Well-Built Check-Row Planter Still Impresses

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Elmer Grebner and his team at work.
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Elmer at the reins of his team while Mike, using a remote microphone, explains to the crowd how the tripwire planter works.
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Mike Wurmnest (left) adjusts the tripwire on his Hayes planter before the demonstration begins.
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Elmer’s son walked with the team to keep the horses calm. The team had never pulled a planter before and Elmer was concerned the noise from the planter might frighten them. They worked like pros, however, with no problems.
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The Hayes planter was advanced for its time. Shown here: the unit’s marker arms.
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The July 2012 demonstration was the first pairing of Mike’s Hayes planter with a team of horses. Elmer is shown here driving his team.
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The planter’s tripwire and knots are visible in the foreground.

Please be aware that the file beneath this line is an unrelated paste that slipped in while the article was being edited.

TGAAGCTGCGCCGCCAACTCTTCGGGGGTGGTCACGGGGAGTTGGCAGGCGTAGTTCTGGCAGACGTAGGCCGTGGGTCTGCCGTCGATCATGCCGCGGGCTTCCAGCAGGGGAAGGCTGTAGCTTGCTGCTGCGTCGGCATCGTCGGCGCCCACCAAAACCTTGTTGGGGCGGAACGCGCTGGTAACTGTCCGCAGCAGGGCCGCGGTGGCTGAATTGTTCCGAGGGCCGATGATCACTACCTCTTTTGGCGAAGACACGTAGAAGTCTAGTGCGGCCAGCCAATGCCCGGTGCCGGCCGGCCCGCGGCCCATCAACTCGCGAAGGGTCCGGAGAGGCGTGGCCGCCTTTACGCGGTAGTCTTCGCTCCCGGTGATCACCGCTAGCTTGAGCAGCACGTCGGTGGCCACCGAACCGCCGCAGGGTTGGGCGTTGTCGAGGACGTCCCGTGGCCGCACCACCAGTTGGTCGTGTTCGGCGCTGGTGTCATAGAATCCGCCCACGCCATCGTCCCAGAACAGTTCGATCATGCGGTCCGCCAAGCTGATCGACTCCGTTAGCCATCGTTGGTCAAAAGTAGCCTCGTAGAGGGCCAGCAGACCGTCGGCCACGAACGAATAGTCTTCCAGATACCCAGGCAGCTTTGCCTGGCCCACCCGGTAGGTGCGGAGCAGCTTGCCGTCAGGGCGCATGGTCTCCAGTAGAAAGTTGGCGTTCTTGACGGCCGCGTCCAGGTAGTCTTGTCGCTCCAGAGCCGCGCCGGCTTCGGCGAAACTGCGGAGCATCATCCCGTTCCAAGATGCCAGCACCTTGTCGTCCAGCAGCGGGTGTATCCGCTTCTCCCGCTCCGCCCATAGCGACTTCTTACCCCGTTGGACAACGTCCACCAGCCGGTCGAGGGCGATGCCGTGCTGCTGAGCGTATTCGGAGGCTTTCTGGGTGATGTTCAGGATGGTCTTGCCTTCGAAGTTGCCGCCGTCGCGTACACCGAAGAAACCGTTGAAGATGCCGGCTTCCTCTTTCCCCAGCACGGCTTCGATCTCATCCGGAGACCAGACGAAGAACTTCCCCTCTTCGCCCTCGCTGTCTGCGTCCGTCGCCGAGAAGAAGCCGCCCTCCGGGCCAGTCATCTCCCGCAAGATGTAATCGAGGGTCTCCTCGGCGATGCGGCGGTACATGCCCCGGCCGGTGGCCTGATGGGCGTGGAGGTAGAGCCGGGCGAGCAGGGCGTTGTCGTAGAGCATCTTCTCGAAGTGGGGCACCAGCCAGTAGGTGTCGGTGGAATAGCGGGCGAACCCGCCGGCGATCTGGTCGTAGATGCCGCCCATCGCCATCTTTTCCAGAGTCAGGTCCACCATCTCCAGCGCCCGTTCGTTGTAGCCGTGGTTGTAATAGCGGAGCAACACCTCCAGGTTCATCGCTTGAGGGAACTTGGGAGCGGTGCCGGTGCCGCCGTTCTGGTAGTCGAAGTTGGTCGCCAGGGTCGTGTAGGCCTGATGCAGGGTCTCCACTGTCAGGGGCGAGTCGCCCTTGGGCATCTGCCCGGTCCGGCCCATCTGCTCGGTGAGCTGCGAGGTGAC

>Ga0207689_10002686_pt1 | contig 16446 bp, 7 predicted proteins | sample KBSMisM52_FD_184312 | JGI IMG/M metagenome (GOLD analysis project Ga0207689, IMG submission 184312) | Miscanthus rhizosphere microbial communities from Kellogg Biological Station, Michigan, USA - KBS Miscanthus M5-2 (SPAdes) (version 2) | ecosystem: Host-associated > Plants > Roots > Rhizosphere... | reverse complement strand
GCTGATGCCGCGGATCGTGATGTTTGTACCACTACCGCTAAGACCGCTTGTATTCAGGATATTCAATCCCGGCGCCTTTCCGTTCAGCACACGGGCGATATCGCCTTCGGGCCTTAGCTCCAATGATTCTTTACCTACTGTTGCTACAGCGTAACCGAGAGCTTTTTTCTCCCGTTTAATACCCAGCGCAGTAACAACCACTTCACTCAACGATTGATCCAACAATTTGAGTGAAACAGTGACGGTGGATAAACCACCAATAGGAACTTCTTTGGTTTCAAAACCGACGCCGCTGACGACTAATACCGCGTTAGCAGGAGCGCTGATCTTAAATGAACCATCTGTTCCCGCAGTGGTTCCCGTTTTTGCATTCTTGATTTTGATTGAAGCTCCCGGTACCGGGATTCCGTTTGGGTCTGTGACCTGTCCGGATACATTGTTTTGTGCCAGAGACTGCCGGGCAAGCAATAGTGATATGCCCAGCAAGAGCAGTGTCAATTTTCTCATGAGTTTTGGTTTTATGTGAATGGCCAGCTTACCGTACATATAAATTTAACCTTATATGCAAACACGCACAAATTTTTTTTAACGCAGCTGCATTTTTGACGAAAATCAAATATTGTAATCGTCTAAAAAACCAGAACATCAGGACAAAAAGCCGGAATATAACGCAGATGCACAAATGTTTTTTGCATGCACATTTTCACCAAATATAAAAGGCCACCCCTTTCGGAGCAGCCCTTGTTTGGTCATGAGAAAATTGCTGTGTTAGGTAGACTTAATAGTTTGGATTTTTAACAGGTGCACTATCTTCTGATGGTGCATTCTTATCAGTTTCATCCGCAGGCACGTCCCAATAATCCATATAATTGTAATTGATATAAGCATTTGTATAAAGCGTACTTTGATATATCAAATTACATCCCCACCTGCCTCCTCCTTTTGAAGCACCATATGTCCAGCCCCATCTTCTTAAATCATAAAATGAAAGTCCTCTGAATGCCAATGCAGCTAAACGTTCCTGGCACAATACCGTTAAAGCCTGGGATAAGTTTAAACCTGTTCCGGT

One hundred years ago, long before the advent of satellites and GPS guidance systems, Midwestern corn farmers had their own version of precision planting. It was called a check-row planter, and it relied on a length of wire stretched and staked from one end of the field to the other, spooled through the planter, to drop seed kernels at precise distances along each row.

Among the most popular brands of check-row planters was a 2-row model manufactured by Hayes Pump & Planter Co., Galva, Ill. The innovative Hayes 4-wheel planter had two wheels on each side. The wheels were set at an angle to one another to firm the soil on either side of the seedbed. Among the company’s customers was central Illinois farmer Henry Schuck who, around 1910, bought a Hayes check-row planter.

Harnessed to a team